A report prepared by investigators from Turkey's Social Security Institution (SGK) Izmir Group Residency found the privately-owned Soma Coal Mining Company 100 per cent at fault for an accident at the Soma mine which killed 301 workers on May 13, 2014.
The lawyers of the complainants against the mine have demanded the findings of the report be added to the court file for a pending suit in Akhisar Heavy Penal Court.
The report also found technical deficiencies in the Soma mine such as insufficient inspections and an inadequate legal safety framework.
However, the report found there was no evidence of malicious intent on the part of the employer.
Following the incident there were fierce protests against the government and the operators of the coal mine.
Lawyers representing survivors and miners’ families had claimed that there were 4,000 workers working at the facility, instead of the recommended number of 2,000, and that there was insufficient security and safety investment.
The disaster occured when there were over 780 workers underground as the miners were changing shifts.
It claimed the lives of 301 people, making it the worst mining accident in the world in 40 years and the 19th worst in world history.
Regarding negligence and deficiencies by the mine operator, the report said that the conveyor belt system of the mine was not flame-proof and that there was no fire extinguisher equipment, flame detection system or automatic fire sprinkler in the mine.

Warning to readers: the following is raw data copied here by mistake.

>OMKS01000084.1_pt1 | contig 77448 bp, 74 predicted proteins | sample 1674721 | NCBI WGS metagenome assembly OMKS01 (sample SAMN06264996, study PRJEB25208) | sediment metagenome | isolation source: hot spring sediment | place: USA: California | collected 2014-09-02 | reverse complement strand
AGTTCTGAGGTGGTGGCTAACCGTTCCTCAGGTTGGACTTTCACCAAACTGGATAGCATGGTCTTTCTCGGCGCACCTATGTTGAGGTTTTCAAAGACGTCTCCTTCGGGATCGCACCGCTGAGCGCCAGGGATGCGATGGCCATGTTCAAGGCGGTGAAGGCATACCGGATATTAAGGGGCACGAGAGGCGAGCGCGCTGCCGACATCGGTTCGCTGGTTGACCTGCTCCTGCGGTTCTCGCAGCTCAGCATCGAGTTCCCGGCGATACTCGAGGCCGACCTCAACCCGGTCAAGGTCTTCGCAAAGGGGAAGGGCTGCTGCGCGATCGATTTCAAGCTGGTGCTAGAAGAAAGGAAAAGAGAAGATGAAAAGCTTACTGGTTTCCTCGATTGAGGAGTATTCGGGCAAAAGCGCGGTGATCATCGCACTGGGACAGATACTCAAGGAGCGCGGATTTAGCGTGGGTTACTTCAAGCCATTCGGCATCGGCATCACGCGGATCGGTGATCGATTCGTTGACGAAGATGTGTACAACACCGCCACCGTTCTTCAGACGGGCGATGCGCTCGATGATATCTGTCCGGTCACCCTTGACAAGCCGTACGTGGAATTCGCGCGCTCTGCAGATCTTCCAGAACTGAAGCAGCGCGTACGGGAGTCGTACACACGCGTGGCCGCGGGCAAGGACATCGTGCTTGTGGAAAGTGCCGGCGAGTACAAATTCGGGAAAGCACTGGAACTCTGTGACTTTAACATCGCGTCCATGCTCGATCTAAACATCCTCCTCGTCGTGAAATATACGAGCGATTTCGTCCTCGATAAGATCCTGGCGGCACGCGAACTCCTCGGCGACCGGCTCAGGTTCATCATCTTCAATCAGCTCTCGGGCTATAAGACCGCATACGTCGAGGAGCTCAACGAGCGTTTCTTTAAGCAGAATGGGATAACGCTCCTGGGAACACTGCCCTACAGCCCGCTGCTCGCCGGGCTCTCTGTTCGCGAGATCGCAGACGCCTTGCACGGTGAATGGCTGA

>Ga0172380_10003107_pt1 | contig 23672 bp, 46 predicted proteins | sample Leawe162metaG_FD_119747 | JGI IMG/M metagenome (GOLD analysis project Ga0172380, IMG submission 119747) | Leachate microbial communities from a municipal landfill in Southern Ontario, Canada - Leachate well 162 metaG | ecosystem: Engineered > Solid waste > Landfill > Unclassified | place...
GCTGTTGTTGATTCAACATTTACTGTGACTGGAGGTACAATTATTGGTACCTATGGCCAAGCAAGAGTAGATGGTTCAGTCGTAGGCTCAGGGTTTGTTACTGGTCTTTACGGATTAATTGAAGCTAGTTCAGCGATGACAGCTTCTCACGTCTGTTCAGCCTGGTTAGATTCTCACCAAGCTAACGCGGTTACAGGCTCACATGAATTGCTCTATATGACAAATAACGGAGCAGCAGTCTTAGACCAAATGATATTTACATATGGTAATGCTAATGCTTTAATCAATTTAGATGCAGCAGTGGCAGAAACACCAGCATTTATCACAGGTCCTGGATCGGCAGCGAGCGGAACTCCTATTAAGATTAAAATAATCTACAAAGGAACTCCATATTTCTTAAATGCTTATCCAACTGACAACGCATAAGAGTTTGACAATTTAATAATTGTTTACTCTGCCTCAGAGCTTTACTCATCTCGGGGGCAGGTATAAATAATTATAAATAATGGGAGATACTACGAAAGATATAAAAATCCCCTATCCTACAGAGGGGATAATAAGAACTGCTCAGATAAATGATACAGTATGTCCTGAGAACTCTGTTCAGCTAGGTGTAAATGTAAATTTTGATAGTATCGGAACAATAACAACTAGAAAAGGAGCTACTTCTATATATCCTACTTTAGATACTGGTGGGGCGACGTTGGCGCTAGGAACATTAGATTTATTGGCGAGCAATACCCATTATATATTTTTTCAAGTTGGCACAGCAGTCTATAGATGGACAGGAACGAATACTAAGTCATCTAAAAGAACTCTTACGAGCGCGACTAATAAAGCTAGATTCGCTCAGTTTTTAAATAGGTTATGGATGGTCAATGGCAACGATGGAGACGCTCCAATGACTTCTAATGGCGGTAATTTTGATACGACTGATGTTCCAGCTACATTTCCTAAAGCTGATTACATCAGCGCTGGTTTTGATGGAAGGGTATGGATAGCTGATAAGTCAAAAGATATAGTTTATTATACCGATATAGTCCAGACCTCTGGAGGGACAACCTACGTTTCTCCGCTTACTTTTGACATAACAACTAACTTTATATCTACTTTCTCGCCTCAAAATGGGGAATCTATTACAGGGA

It was also noted that preventive measures were not taken, such as analysing possible dangers and controlling operations.
On April 23, the Turkish parliament enacted a new ‘’Health and Safety Law” shortly before the first anniversary of the disaster.
The new law brought new requirements, including a "shelter room" where miners can go if there is a subterranean accident. It bans a mining company from public tenders for two years if an accident is classified as the fault of the employer.
Mining companies were forced to pay a 500-lira ($190) fine for each of their workers who does not have the right training to work underground.
It is expected that these new measures will involve greater governmental scrutiny of the mining sector.
Turkey’s Energy Minister Taner Yildiz said, "With Turkey's new draft mining law, state-owned underground coal resources will be shared only by licensed investors," speaking at a press conference in January.